In Mid 1997, British Airways introduced new series of service flights to its passengers. Travelers to East Africa and the Indian Ocean will find improved service in October as British Airways adds flights on its Gatwick service to the Seychelles, Mauritius and Uganda.

The airline began non-stop service to Entebbe, Uganda, twice a week. Flights are departing Gatwick on Thursdays and Sundays at 10:45 p.m. On October 26, 1997, BA introduced new changes to its service to the Seychelles and Mauritius. The airline is no longer offering its twice weekly flight from Gatwick to the Indian Ocean islands. Instead, British Airways is offering flights to Mauritius, via Nairobi, three times a week. Service to the Seychelles, via Nairobi, is scheduled for twice a week. The flight includes the new “flying bed” First. Flights on the Gatwick/Mauritius route are operating Tuesday, Thursday, and Sunday. Flights to the Seychelles are scheduled for Wednesday and Saturday.



For the number one airliner in the world, promotion has been a strategic weapon used extensively but at the same time effectively. In 1992, and as the company was empowering its position on the global level, British Airways introduced the concept of global brand for the first time in the history of the industry. This campaign, was the first fully-integrated global advertising campaign called “Feeling Good,” which heralded a major new program of product and service innovations, including individual seat-back videos for Club World; a new Club World seat design; revolutionary Lounge Pavilion at Heathrow’s Terminal 4; and complete refurbishment of airline’s flagship, Concorde. In the same year, the company rebranded its cargo business British Airways World Cargo. The campaign was also considered the largest in the history of the industry, aimed at establishing a global image for British Airways all over the world. This meant that all the regional stations and branches of British Airways had to commit themselves to the same promotion tools set by the headquarters in England.

In April 1997, almost eight years after the major launch, British Airways launched another major campaign, but this time to support its UK domestic services, especially after the extensive growth of competition in the local markets.

Using posters and radio, the campaign highlighted British Airways’ frequent shuttle service between London and Manchester, Edinburgh and Glasgow, up to 17 times a day, 18 times a day and 17 times a day respectively.

The media strategy reflects the “frequency” message with one in five six-sheet posters in London in addition to regional sites booked for a two-week period. The posters will feature objects that go up and down, or back and forth, including a lift, shuttlecock, Frisbee, metronome and basketball. The campaign will wrap up with the unveiling of an 8-foot, working Yo-Yo on a large poster on London’s Cromwell Road.

The two week radio campaign also highlights the frequency of the shuttle service with four spots an hour during breakfast show and evening drive times. The advertisements will air on the major national and regional independent radio stations, including Classic FM, Capital, County Sound in the southeast, Clyde and Forth in Scotland, Piccalilli in the northwest and others. The quirky radio advertisements specifically targets the business market.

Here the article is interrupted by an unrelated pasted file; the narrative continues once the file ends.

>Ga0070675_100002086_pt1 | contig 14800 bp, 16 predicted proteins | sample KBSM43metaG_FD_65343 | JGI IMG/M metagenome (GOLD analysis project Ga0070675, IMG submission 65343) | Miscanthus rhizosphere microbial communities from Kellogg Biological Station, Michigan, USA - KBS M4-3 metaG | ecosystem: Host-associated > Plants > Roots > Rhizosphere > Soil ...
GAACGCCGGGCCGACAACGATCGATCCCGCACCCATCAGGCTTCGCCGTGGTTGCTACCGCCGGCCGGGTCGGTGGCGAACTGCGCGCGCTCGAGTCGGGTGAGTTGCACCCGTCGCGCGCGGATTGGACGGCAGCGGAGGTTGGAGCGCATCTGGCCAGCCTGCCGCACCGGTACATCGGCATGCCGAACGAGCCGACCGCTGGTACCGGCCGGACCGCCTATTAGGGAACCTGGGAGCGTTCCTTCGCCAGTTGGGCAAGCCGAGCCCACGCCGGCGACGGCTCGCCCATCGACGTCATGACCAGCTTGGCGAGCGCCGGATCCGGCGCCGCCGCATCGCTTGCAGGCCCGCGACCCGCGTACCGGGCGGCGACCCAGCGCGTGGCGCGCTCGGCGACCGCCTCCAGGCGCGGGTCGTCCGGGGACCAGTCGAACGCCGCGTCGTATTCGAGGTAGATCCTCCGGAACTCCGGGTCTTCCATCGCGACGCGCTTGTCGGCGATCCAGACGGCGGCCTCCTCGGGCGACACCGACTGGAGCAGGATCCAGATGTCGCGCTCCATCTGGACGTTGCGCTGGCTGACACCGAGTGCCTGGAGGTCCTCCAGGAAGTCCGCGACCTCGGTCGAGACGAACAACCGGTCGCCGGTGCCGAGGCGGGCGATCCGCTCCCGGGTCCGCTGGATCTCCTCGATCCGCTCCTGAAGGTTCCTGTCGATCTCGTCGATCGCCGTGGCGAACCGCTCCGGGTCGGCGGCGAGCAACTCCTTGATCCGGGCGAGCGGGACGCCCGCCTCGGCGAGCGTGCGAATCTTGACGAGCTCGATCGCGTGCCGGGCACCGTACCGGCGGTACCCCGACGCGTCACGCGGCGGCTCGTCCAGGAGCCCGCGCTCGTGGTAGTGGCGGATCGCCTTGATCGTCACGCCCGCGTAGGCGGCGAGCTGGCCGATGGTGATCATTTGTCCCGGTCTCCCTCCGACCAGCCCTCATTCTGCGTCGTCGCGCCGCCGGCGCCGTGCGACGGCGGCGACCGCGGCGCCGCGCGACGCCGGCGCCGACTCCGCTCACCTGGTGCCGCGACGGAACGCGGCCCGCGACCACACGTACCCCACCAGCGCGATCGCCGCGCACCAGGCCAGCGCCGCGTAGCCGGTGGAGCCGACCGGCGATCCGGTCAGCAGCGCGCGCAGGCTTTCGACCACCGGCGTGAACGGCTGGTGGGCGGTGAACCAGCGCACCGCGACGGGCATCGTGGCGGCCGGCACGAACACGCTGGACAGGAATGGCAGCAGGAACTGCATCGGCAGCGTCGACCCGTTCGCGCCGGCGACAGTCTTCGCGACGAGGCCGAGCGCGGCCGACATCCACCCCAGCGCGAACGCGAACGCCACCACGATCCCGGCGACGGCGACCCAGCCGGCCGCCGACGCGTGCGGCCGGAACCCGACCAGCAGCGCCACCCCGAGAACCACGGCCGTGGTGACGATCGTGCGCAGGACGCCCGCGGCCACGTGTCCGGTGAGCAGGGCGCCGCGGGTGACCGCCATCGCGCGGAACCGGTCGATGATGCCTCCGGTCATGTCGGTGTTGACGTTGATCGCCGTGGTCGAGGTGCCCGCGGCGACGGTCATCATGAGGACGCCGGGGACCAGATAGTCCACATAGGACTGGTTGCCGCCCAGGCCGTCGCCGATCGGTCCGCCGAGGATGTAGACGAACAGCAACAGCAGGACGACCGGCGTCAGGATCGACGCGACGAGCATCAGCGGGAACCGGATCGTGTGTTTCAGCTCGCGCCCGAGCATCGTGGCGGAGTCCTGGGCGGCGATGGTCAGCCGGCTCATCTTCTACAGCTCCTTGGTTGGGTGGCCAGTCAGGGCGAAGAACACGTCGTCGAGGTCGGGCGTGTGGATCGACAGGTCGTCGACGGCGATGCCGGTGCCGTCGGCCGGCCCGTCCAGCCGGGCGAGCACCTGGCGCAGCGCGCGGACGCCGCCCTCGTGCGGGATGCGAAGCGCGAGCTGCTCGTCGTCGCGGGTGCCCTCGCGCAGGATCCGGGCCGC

Bob Ayling, British Airway’s Chief Executive, said, “Our customers have told us that frequency of flights is essential. This major advertising campaign demonstrates the competitive advantage we have on the domestic network throughout the United Kingdom. The media approach with posters and radio reflects the frequency message, and gives us the opportunity to reach elusive business men and women throughout the country.”

The increased frequency of services is part of a ₤10 million package of improvements to the airline’s UK domestic services. It also sees a new electronic ticketing service which enables British Airways passengers to check-in within just one minute, together with more capacity and more lounge space.

Success of promotion at British Airways has been a historical record. In September 1993, the company announced “The British Airways Dream Ticket” considered to be the biggest-ever sales drive, designed to capture an additional ₤100 million revenue from the world business travel market. The campaign followed the announcement of a repeat of the joint promotion with Sainsburys.  In Spring of 1994, the company launched “World Offers” fares to more than fifty destinations, cutting prices by an average of 33%, in a major promotion campaign to attract more leisure travelers. Unlike most other fare types, World Offers remained on sale for a short period only, with destinations and prices changed regularly to sell seats that would otherwise probably be unsold.

In 1996, British Airways has been voted the top brand in the UK travel and holiday industry in the top 1996 Superbrands awards. The awards were presented to the most powerful brands in the UK by the Superbrands Council, whose members include leading figures in the communications industry, that is, advertising, public relations, design and marketing. The basic criterion for choosing winners was the provision of “a brand which offers consumers significant emotional and/or physical advantages over its competitors which consumers want, recognize, and are willing to pay a premium for.”

Only a week earlier to this event which took place on October 2nd, British Airways was named the world’s best airline, in a poll by readers of Business Traveler magazine. At the same time, business leaders throughout Europe also named British Airways the best European company at satisfying its customers, the most respected British business, the top rated organization in the European transport sector, and the second most respected company overall in Europe, in the annual poll which was conducted among 1,400 senior executives by Financial Times.